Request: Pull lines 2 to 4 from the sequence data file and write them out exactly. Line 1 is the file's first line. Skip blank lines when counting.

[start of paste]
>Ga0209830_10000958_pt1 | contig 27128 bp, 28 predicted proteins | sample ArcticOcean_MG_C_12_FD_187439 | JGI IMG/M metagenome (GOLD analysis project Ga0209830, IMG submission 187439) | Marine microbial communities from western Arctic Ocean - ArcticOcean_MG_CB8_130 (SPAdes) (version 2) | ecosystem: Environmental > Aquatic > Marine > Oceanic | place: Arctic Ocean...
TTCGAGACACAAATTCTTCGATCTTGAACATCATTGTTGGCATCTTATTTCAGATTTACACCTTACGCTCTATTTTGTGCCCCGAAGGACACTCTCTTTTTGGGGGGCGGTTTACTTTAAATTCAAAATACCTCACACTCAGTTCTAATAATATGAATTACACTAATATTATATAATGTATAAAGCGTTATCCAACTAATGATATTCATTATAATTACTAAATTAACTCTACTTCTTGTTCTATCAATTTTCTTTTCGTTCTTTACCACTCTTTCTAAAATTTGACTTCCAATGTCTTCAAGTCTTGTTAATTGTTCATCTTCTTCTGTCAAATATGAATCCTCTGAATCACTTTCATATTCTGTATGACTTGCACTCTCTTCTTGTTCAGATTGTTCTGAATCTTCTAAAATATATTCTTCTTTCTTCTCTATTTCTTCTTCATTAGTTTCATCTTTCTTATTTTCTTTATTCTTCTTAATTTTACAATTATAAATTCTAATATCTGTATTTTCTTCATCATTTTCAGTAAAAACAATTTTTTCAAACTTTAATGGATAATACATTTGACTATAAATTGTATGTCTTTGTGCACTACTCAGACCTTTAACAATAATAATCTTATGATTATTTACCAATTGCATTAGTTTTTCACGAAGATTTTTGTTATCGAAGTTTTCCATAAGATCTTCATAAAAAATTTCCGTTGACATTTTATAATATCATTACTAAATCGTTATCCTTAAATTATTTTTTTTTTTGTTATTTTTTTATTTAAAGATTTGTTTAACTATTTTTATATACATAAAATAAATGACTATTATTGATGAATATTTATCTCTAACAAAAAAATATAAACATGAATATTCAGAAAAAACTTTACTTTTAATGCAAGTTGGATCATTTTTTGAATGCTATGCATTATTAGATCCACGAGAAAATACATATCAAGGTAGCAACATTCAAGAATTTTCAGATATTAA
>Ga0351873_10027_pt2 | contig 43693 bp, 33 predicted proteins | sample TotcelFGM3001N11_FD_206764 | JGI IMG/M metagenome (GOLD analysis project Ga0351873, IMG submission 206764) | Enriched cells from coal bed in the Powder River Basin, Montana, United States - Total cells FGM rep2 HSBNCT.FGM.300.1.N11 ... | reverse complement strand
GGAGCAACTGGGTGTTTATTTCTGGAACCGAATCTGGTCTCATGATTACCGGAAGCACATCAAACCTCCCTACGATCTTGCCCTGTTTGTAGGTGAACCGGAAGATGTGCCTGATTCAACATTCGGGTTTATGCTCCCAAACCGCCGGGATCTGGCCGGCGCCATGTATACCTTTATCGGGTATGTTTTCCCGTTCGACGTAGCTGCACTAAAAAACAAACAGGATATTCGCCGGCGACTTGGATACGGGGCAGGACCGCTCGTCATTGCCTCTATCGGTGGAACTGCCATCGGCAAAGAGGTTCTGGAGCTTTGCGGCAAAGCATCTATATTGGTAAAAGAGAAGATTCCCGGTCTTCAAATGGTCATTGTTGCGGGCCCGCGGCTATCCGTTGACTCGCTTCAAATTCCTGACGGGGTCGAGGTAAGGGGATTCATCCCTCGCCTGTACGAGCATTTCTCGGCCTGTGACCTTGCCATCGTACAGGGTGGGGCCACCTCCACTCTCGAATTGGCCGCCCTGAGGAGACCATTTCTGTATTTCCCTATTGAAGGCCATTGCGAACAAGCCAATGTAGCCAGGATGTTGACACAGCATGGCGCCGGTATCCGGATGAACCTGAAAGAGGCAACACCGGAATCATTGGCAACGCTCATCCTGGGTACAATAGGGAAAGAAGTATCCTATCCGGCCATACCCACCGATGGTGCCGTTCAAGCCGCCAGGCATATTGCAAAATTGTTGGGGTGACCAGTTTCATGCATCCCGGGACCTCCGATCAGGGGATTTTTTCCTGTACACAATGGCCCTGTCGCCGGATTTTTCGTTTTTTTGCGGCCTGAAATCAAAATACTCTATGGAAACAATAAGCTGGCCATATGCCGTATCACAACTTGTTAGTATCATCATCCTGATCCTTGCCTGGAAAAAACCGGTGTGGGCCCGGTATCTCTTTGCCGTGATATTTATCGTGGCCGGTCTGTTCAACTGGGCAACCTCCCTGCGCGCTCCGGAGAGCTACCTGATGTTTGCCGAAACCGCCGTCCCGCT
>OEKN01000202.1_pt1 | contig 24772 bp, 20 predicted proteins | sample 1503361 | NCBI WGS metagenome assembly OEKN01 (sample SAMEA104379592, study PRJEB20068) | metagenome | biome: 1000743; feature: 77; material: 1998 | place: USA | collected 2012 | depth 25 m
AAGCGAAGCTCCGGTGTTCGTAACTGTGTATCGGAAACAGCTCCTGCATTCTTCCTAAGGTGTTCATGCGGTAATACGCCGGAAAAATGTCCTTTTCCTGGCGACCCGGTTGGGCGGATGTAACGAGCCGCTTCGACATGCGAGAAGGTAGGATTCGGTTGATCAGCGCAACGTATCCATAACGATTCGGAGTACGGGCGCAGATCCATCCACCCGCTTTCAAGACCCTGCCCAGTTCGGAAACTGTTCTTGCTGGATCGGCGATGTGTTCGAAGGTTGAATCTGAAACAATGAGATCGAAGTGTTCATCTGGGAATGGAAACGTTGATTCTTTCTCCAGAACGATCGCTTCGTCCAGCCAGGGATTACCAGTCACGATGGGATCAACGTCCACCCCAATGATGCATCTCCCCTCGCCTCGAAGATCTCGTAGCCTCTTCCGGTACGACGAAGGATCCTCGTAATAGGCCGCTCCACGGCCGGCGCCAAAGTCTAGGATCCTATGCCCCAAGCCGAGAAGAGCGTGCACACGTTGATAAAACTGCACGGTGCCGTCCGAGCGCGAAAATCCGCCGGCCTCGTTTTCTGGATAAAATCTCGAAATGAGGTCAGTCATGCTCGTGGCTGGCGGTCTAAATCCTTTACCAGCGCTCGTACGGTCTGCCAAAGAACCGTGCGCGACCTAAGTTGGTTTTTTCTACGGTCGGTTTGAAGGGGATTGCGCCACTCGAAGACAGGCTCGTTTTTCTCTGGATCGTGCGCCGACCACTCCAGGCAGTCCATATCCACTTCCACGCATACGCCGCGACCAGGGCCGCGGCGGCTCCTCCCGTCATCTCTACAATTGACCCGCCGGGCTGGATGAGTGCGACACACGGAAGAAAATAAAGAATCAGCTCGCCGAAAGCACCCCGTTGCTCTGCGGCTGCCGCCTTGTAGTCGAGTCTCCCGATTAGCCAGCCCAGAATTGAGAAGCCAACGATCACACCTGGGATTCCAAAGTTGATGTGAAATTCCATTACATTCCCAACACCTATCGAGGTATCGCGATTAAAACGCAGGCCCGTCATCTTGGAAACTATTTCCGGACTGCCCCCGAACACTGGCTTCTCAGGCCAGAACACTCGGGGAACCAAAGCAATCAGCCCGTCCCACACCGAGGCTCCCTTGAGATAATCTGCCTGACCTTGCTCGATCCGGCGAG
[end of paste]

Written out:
TTCGAGACACAAATTCTTCGATCTTGAACATCATTGTTGGCATCTTATTTCAGATTTACACCTTACGCTCTATTTTGTGCCCCGAAGGACACTCTCTTTTTGGGGGGCGGTTTACTTTAAATTCAAAATACCTCACACTCAGTTCTAATAATATGAATTACACTAATATTATATAATGTATAAAGCGTTATCCAACTAATGATATTCATTATAATTACTAAATTAACTCTACTTCTTGTTCTATCAATTTTCTTTTCGTTCTTTACCACTCTTTCTAAAATTTGACTTCCAATGTCTTCAAGTCTTGTTAATTGTTCATCTTCTTCTGTCAAATATGAATCCTCTGAATCACTTTCATATTCTGTATGACTTGCACTCTCTTCTTGTTCAGATTGTTCTGAATCTTCTAAAATATATTCTTCTTTCTTCTCTATTTCTTCTTCATTAGTTTCATCTTTCTTATTTTCTTTATTCTTCTTAATTTTACAATTATAAATTCTAATATCTGTATTTTCTTCATCATTTTCAGTAAAAACAATTTTTTCAAACTTTAATGGATAATACATTTGACTATAAATTGTATGTCTTTGTGCACTACTCAGACCTTTAACAATAATAATCTTATGATTATTTACCAATTGCATTAGTTTTTCACGAAGATTTTTGTTATCGAAGTTTTCCATAAGATCTTCATAAAAAATTTCCGTTGACATTTTATAATATCATTACTAAATCGTTATCCTTAAATTATTTTTTTTTTTGTTATTTTTTTATTTAAAGATTTGTTTAACTATTTTTATATACATAAAATAAATGACTATTATTGATGAATATTTATCTCTAACAAAAAAATATAAACATGAATATTCAGAAAAAACTTTACTTTTAATGCAAGTTGGATCATTTTTTGAATGCTATGCATTATTAGATCCACGAGAAAATACATATCAAGGTAGCAACATTCAAGAATTTTCAGATATTAA
>Ga0351873_10027_pt2 | contig 43693 bp, 33 predicted proteins | sample TotcelFGM3001N11_FD_206764 | JGI IMG/M metagenome (GOLD analysis project Ga0351873, IMG submission 206764) | Enriched cells from coal bed in the Powder River Basin, Montana, United States - Total cells FGM rep2 HSBNCT.FGM.300.1.N11 ... | reverse complement strand
GGAGCAACTGGGTGTTTATTTCTGGAACCGAATCTGGTCTCATGATTACCGGAAGCACATCAAACCTCCCTACGATCTTGCCCTGTTTGTAGGTGAACCGGAAGATGTGCCTGATTCAACATTCGGGTTTATGCTCCCAAACCGCCGGGATCTGGCCGGCGCCATGTATACCTTTATCGGGTATGTTTTCCCGTTCGACGTAGCTGCACTAAAAAACAAACAGGATATTCGCCGGCGACTTGGATACGGGGCAGGACCGCTCGTCATTGCCTCTATCGGTGGAACTGCCATCGGCAAAGAGGTTCTGGAGCTTTGCGGCAAAGCATCTATATTGGTAAAAGAGAAGATTCCCGGTCTTCAAATGGTCATTGTTGCGGGCCCGCGGCTATCCGTTGACTCGCTTCAAATTCCTGACGGGGTCGAGGTAAGGGGATTCATCCCTCGCCTGTACGAGCATTTCTCGGCCTGTGACCTTGCCATCGTACAGGGTGGGGCCACCTCCACTCTCGAATTGGCCGCCCTGAGGAGACCATTTCTGTATTTCCCTATTGAAGGCCATTGCGAACAAGCCAATGTAGCCAGGATGTTGACACAGCATGGCGCCGGTATCCGGATGAACCTGAAAGAGGCAACACCGGAATCATTGGCAACGCTCATCCTGGGTACAATAGGGAAAGAAGTATCCTATCCGGCCATACCCACCGATGGTGCCGTTCAAGCCGCCAGGCATATTGCAAAATTGTTGGGGTGACCAGTTTCATGCATCCCGGGACCTCCGATCAGGGGATTTTTTCCTGTACACAATGGCCCTGTCGCCGGATTTTTCGTTTTTTTGCGGCCTGAAATCAAAATACTCTATGGAAACAATAAGCTGGCCATATGCCGTATCACAACTTGTTAGTATCATCATCCTGATCCTTGCCTGGAAAAAACCGGTGTGGGCCCGGTATCTCTTTGCCGTGATATTTATCGTGGCCGGTCTGTTCAACTGGGCAACCTCCCTGCGCGCTCCGGAGAGCTACCTGATGTTTGCCGAAACCGCCGTCCCGCT